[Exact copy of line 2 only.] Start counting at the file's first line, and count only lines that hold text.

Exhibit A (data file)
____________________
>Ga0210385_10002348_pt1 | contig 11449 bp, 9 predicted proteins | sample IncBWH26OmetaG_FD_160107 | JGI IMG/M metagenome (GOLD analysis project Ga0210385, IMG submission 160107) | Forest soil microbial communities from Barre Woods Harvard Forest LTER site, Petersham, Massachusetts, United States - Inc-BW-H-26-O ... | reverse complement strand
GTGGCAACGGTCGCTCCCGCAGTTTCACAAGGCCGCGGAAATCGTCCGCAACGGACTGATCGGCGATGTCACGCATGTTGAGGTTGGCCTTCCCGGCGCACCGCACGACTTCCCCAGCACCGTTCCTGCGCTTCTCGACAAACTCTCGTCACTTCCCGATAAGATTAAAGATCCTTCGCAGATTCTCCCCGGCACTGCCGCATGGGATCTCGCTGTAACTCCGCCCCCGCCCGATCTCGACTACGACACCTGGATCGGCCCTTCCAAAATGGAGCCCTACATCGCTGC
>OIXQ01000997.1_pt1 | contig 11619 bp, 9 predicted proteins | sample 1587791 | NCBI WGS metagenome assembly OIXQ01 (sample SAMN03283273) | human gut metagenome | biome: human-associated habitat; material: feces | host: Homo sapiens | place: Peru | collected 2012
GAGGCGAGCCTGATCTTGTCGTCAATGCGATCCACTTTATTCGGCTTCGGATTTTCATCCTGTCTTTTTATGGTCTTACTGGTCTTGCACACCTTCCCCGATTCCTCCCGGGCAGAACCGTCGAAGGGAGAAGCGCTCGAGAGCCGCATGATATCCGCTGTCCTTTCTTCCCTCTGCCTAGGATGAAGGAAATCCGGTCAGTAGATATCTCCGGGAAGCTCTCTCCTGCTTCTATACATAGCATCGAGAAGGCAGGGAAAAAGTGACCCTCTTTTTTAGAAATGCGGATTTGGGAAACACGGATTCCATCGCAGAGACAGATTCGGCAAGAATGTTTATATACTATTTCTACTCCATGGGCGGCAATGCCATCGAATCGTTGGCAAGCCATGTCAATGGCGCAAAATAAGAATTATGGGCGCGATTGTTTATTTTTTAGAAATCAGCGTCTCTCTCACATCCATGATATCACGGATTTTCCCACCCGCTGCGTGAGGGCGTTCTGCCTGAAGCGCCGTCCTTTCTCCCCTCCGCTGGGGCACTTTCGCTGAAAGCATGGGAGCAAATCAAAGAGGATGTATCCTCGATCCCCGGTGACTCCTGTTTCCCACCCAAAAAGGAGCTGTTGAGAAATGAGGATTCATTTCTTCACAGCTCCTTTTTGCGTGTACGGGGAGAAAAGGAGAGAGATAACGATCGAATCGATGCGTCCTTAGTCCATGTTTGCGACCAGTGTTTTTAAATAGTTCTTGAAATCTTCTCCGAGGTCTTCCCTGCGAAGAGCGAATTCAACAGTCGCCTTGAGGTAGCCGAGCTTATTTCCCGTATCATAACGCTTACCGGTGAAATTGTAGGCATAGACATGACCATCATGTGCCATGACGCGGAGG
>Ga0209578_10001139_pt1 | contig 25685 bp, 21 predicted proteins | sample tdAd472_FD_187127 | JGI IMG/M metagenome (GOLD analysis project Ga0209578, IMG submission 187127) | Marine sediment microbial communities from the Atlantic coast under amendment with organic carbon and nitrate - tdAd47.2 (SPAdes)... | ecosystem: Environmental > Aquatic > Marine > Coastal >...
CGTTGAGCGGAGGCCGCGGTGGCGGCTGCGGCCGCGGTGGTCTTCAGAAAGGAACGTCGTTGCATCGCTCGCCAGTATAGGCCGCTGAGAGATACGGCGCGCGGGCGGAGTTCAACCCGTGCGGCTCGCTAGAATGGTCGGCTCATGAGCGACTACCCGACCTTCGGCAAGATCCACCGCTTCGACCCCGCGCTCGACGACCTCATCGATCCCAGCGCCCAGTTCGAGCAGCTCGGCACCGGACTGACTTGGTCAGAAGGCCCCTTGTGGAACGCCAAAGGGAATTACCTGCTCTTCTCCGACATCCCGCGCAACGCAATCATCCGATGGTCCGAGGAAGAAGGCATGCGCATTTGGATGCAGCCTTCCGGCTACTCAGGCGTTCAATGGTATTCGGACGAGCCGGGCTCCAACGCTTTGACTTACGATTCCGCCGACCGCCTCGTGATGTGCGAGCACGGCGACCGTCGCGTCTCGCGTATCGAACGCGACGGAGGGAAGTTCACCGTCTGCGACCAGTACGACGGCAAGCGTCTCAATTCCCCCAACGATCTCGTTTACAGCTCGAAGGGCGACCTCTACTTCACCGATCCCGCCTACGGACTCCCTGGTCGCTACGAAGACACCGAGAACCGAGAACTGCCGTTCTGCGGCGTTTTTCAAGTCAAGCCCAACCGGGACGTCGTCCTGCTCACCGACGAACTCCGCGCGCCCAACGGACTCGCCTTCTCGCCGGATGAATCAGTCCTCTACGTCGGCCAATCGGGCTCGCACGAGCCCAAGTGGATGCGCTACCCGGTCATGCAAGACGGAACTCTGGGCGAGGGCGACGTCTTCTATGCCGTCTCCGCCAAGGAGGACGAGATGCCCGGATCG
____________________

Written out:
GTGGCAACGGTCGCTCCCGCAGTTTCACAAGGCCGCGGAAATCGTCCGCAACGGACTGATCGGCGATGTCACGCATGTTGAGGTTGGCCTTCCCGGCGCACCGCACGACTTCCCCAGCACCGTTCCTGCGCTTCTCGACAAACTCTCGTCACTTCCCGATAAGATTAAAGATCCTTCGCAGATTCTCCCCGGCACTGCCGCATGGGATCTCGCTGTAACTCCGCCCCCGCCCGATCTCGACTACGACACCTGGATCGGCCCTTCCAAAATGGAGCCCTACATCGCTGC